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  • Tuesday, November 22, 2011

    TODAY’S STUDY: NEW ENERGY SAVES BILLIONS

    Toward a Sustainable Future for the U.S. Power Sector: Beyond Business as Usual 2011
    Geoff Keith, Bruce Biewald, Ezra Hausman, Kenji Takahashi, Tommy Vitolo, Tyler Comings and Patrick Knight, November 16, 2011 (Synapse Energy Economics/Civil Society Institute)

    Introduction and Summary

    In 2010 the Civil Society Institute released Beyond Business as Usual, a study evaluating a strategy for the U.S. electric industry that would provide large-scale public health and environmental benefits at a reasonable cost. The strategy, built around energy efficiency and renewable resources, would also provide substantial reductions in carbon emissions. Since then, the debate has continued over the best way forward for the electric industry.

    Advocates of a future based on coal with new environmental controls and carbon capture continue to make their case, as do advocates of nuclear power.

    Away from this debate, new evidence has emerged that major changes in this industry are needed. Several mining tragedies globally have underscored the human toll of the coal supply chain. New EPA initiatives targeting air toxics, coal ash, and effluent releases highlight the environmental impacts of coal and the cost of addressing them with control technologies. The use of fracking in natural gas exploration is coming under scrutiny, with evidence of groundwater contamination and greenhouse gas emissions. Concerns are increasing about the vast amounts of water used at coal-fired and nuclear power plants, particularly in regions of the country facing water shortages. Events at the Fukushima nuclear plant have renewed doubts about the ability to operate large numbers of nuclear plants safely over the long term. Further, cost estimates for “next generation” nuclear units continue to climb, and lenders are unwilling to finance these plants without taxpayer guarantees.

    click to enlarge

    In addition to these troubling events, however, information has emerged over the past year suggesting that the cost of replacing coal with clean energy is falling. The current and projected price of coal has increased, and the price of photovoltaic (PV) systems has fallen sharply since 2009, a result of unprecedented growth in this sector globally.

    Further, the financial sector is increasingly placing risk premiums on technologies with carbon emissions, making renewable energy and efficiency more attractive in comparison. Given these trends, a revision of last year’s study seemed especially timely.

    click to enlarge

    For this revision, we have incorporated the price changes mentioned above, and we have revised several other assumptions based on feedback received on last year’s study. We have lowered our assumed capacity factors for wind generators and increased the assumed cost of wind energy. We have increased the assumed cost of sustaining high levels of efficiency savings over the study period and revised our estimate of the cost savings that would accrue from retiring coal-fired plants rather than retrofitting them with new environmental controls.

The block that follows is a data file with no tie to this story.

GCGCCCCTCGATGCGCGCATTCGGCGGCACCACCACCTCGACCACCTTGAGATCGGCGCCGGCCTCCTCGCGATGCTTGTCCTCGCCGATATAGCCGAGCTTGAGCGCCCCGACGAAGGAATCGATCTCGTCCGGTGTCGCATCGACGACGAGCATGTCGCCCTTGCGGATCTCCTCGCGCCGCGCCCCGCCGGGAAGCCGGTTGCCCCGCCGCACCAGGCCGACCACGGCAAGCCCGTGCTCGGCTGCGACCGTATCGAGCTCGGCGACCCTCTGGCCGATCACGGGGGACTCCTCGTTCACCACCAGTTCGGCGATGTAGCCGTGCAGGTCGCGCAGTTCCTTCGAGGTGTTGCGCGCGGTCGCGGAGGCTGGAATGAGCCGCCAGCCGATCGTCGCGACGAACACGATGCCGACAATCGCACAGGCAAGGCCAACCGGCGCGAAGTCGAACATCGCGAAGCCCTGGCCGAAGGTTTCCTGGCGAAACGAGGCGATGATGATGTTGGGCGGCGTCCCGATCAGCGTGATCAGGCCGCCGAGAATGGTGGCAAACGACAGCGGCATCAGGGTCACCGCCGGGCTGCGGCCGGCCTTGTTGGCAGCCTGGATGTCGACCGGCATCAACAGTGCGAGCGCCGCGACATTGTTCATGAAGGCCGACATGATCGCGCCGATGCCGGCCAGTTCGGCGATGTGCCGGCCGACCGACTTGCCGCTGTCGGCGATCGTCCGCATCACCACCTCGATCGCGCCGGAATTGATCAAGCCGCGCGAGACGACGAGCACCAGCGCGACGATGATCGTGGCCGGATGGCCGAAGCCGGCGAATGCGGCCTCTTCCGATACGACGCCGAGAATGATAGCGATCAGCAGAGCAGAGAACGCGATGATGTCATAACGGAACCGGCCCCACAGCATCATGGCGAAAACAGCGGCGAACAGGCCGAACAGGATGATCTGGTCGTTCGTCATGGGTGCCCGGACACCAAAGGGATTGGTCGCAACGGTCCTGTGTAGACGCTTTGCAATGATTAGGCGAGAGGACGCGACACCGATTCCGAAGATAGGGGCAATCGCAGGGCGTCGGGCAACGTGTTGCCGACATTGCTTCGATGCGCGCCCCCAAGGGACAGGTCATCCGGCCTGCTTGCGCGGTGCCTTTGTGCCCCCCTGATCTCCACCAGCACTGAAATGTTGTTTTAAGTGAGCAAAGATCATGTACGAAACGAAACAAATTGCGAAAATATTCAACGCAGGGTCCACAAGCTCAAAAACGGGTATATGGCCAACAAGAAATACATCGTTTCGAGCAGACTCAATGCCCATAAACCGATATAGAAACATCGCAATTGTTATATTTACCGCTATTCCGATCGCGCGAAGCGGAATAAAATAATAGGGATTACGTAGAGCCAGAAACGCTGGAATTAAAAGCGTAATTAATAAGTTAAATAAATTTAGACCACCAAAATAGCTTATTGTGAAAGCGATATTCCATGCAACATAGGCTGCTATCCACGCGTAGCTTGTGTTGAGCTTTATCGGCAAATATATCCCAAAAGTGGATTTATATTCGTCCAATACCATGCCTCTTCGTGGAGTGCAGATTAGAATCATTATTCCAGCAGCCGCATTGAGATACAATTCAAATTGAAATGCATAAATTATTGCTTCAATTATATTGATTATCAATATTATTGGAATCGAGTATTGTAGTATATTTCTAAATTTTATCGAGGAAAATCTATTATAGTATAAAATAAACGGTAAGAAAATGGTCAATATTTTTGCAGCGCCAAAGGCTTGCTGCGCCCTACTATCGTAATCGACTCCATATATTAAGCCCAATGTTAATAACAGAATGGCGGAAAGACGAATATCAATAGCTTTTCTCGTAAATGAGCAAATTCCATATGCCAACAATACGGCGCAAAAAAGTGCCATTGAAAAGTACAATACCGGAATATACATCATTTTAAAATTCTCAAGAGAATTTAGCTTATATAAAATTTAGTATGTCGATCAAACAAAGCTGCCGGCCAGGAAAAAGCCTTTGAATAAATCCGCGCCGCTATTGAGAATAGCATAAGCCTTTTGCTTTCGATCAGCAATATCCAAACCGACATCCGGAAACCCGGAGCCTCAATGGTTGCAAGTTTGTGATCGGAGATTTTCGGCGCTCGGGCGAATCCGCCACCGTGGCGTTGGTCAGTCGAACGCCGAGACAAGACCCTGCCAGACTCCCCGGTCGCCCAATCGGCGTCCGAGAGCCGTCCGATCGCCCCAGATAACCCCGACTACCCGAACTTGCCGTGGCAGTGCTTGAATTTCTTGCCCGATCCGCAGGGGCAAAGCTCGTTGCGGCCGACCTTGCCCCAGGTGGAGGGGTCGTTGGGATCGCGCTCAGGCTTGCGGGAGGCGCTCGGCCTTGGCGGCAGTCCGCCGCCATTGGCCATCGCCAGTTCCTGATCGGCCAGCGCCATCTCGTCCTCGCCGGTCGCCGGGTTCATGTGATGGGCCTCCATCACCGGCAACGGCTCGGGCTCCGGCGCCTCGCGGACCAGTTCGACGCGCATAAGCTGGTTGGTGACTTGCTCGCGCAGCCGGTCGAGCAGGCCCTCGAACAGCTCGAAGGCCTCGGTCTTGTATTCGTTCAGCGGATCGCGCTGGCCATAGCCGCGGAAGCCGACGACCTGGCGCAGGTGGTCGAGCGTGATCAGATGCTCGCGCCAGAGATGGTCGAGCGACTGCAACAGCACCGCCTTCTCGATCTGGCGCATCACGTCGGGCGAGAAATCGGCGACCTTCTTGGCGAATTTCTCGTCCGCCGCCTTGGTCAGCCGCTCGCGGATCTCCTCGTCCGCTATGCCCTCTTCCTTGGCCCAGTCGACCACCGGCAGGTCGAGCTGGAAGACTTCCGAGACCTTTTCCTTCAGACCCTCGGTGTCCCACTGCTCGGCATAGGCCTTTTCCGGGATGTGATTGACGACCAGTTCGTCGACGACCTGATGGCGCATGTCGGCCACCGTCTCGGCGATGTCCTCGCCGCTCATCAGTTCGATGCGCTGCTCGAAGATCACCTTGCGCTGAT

Our methodology remains essentially the same as in the 2010 study. We use the U.S. Energy Information Administration’s annual modeling work to establish a reference case, or “business as usual” (BAU) scenario. We compare this to a “Transition Scenario” in which the country moves toward a power system based on efficiency and renewable energy. In this scenario all coal-fired power plants are retired, along with nearly a quarter of the nation’s nuclear fleet, by 2050.

    click to enlarge

    Reliance on energy efficiency and renewable energy is significantly increased, while natural gas use is lower than under BAU. Importantly, the Transition Scenario does not rely on hoped-for breakthroughs; nearly all of demand is met throughout the study period with technologies that are commercial today.

    We estimate the net costs and benefits of the Transition Scenario relative to BAU using a spreadsheet model that accounts for generating capacity, energy, fuel use, costs, emissions, and water use. We perform the analysis on a regional basis, with the country divided into ten regions. We are careful to ensure that there is sufficient generating capacity in both scenarios and that there is a reasonable mix of energy sources in each region from the perspective of power system operation. For most of our technology cost and performance assumptions we rely on the Annual Energy Outlook (AEO) 2011 data.

    For some resources, however, we believe that other sources provide a more accurate picture of current and expected costs, and we base our assumptions on those sources. Finally, we perform sensitivity analyses around a number of important input assumptions.

    click to enlarge

    The Transition Scenario compares to BAU as follows.

    Total U.S. electricity use grows by 0.9% per year under BAU to 5,590 Terawatt-hours (TWh) in 2050. In the Transition Scenario, more aggressive energy efficiency programs across the country reduce electricity use by about 0.1% per year to 3,760 TWh in 2050.

    Under BAU, coal-fired generation grows from just over 1,860 TWh in 2010 to 2,340 TWh in 2050 – a 26% increase. In the Transition Scenario, coal-fired generation is eliminated by 2050.

    Natural gas-fired generation grows from 1,010 to 1,840 TWh under BAU, while it rises to only 1,230 TWh in the Transition Scenario.

    click to enlarge

    Nuclear generation rises from 800 to 870 TWh under BAU, due to uprates at existing plants across the country and the addition of new units totaling 6,200 MW in the Southeast. Nuclear generation falls to 618 TWh in the Transition Scenario, a reduction of 23%.

    Wind energy grows from 92 to 189 TWh under BAU, while it grows to 611 TWh in the Transition Scenario. This includes over 60 TWh from offshore wind farms.